Surrogacy- Everything You Need to Know About India's Current Laws.
Vasudha Mohanka

Vasudha Mohanka

Jan 08Pregnancy and fertility

Surrogacy- Everything You Need to Know About India's Current Laws.

Surrogacy is mired in socio-cultural, ethico-legal and moral economy debates, especially due to the contractual use of assisted reproductive technologies (ARTs). Gestational surrogacy as opposed to traditional surrogacy made it possible to “make babies without sex” with close parallels drawn in early debates to commercial sex work which made possible “sex without babies” (with consensual contraception use, of course!). With growing capitalism, globalisation and reproductive travels, moral arguments around assisted reproduction and surrogacy feel weak, with many countries growing into reproductive hubs offering surrogacy services.

Media and feminist discourses have addressed divergent ideological and representational trajectories since the first controversies around surrogacy arrangements. Media accounts in India from the early 1900s suggest surrogacy as a controversial subject in India given the traditional nature of family and kinship. Some media discourses initially represented surrogacy as a ‘viable option’ for livelihood focusing on “gift giving”, while others represented surrogate bodies as anonymous and disembodied, and yet others represented surrogates as being exploited by privileged people, lawyers, agents and fertility clinics in the larger reproductive industry.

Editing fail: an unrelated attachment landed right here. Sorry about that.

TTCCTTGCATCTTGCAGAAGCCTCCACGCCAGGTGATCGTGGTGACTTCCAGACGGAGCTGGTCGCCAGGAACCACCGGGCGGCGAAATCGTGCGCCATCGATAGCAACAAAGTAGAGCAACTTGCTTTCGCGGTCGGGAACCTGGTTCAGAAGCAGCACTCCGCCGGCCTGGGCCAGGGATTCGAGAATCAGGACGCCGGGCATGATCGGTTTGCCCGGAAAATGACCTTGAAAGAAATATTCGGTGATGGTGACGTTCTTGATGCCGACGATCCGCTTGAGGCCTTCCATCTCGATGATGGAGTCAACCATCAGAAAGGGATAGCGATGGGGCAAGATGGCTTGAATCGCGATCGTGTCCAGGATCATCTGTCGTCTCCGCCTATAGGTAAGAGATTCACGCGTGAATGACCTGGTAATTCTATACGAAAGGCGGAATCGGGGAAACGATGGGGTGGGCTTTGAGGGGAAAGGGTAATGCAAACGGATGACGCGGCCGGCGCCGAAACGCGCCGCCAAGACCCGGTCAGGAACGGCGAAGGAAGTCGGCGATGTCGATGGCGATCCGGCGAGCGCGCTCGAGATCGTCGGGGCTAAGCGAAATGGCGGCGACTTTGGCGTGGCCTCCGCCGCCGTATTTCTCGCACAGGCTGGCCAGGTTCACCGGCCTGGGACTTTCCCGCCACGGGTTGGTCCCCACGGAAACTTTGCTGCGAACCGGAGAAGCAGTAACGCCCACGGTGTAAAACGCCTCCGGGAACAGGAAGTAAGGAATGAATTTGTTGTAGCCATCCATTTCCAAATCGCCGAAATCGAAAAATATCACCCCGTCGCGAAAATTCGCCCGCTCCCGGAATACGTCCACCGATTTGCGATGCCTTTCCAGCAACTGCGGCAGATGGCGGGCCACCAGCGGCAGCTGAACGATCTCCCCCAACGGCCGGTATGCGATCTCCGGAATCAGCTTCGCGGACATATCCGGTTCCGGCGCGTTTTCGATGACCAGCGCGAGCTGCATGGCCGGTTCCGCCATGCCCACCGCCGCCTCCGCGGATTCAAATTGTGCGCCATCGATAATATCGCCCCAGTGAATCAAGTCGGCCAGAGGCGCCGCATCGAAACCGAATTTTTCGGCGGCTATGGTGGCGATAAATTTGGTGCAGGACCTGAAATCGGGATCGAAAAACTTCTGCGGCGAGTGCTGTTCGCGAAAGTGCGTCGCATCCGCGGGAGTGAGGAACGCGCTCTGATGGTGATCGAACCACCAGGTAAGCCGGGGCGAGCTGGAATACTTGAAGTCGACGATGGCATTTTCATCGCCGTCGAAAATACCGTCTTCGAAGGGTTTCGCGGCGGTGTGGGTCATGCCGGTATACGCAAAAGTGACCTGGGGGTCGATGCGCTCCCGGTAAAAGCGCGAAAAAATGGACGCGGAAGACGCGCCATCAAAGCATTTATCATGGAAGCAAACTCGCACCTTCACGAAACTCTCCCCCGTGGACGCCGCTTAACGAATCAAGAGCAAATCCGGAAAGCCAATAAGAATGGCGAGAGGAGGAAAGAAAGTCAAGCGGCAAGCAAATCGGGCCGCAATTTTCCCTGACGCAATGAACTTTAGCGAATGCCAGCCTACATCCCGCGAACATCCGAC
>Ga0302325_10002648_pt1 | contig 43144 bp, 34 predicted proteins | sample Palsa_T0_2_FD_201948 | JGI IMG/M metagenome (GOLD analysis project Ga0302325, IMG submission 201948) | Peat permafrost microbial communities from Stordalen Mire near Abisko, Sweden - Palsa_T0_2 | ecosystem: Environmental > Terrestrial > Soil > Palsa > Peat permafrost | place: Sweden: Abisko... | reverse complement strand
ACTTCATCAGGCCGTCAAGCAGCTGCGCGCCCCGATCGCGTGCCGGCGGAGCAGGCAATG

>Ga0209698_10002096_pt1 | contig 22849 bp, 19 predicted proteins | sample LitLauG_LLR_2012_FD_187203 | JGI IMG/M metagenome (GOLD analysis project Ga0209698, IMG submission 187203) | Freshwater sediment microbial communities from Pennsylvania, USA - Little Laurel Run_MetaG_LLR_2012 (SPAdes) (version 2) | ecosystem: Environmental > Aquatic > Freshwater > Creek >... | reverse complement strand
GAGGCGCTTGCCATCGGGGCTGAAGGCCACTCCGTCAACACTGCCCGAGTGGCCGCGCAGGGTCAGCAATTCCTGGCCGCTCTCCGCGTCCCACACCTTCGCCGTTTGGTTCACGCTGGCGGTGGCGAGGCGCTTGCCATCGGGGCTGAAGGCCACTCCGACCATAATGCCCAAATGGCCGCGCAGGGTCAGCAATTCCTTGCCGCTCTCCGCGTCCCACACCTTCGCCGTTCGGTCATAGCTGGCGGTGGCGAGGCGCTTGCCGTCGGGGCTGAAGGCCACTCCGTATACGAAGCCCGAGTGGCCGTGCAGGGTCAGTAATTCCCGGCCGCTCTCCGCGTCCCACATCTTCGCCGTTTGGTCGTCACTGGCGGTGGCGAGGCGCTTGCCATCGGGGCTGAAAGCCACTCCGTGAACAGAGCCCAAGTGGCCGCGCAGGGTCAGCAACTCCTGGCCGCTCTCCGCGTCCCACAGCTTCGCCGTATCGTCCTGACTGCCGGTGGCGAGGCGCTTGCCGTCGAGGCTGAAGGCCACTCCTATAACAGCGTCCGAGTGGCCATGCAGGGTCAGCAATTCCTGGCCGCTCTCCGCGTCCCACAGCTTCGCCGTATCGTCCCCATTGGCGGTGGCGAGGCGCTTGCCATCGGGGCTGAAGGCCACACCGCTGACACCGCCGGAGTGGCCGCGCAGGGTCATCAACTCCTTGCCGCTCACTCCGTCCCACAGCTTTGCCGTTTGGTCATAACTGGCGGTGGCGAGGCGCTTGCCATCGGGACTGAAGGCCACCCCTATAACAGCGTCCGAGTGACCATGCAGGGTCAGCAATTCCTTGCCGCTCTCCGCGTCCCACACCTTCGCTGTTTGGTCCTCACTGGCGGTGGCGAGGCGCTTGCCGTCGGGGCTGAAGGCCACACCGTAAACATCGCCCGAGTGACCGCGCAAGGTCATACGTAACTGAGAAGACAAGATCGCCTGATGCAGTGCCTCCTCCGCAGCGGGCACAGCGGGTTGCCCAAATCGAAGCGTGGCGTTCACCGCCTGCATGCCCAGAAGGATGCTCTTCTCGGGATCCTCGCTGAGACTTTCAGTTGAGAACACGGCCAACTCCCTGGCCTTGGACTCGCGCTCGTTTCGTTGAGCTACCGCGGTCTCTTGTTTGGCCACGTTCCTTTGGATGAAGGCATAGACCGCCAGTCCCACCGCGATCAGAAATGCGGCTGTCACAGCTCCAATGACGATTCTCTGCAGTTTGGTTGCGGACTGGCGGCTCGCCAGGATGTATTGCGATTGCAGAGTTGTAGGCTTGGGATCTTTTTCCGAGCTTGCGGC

Feminisms are complex, myriad and pluralistic, hence their positions on surrogacy have changed significantly over time. For instance, an international collective of feminists such as FINRRAGE had members with constantly evolving positions on surrogacy, some of who advocated banning it while others proposed regulating it. Some later argued that surrogacy and ARTs reflect the predominance of people from developed nations accessing cheap reproductive labour through surrogacy from developing nations such as India and other parts of Asia. More recently, questions around bodily autonomy and agency in particular have gained prominence in relation to surrogacy debates with proposed bans, and growing advocacy for regulations instead.

A feminist framework and approach that recognises the subjective physiological, emotional and mental and bodily experiences, narratives and reproductive journeys of surrogate mothers is crucial in the current Indian context. The proposed ban on commercial surrogacy is a result of viewing surrogacy as an exploitative form of labour enmeshed in moral debates around the idea of surrogacy as dirty work. It is important to recognise the significance of legal and health safeguards for surrogates rather than propose a ban on commercial surrogacy, which will potentially push commercial gestational surrogates into a black market.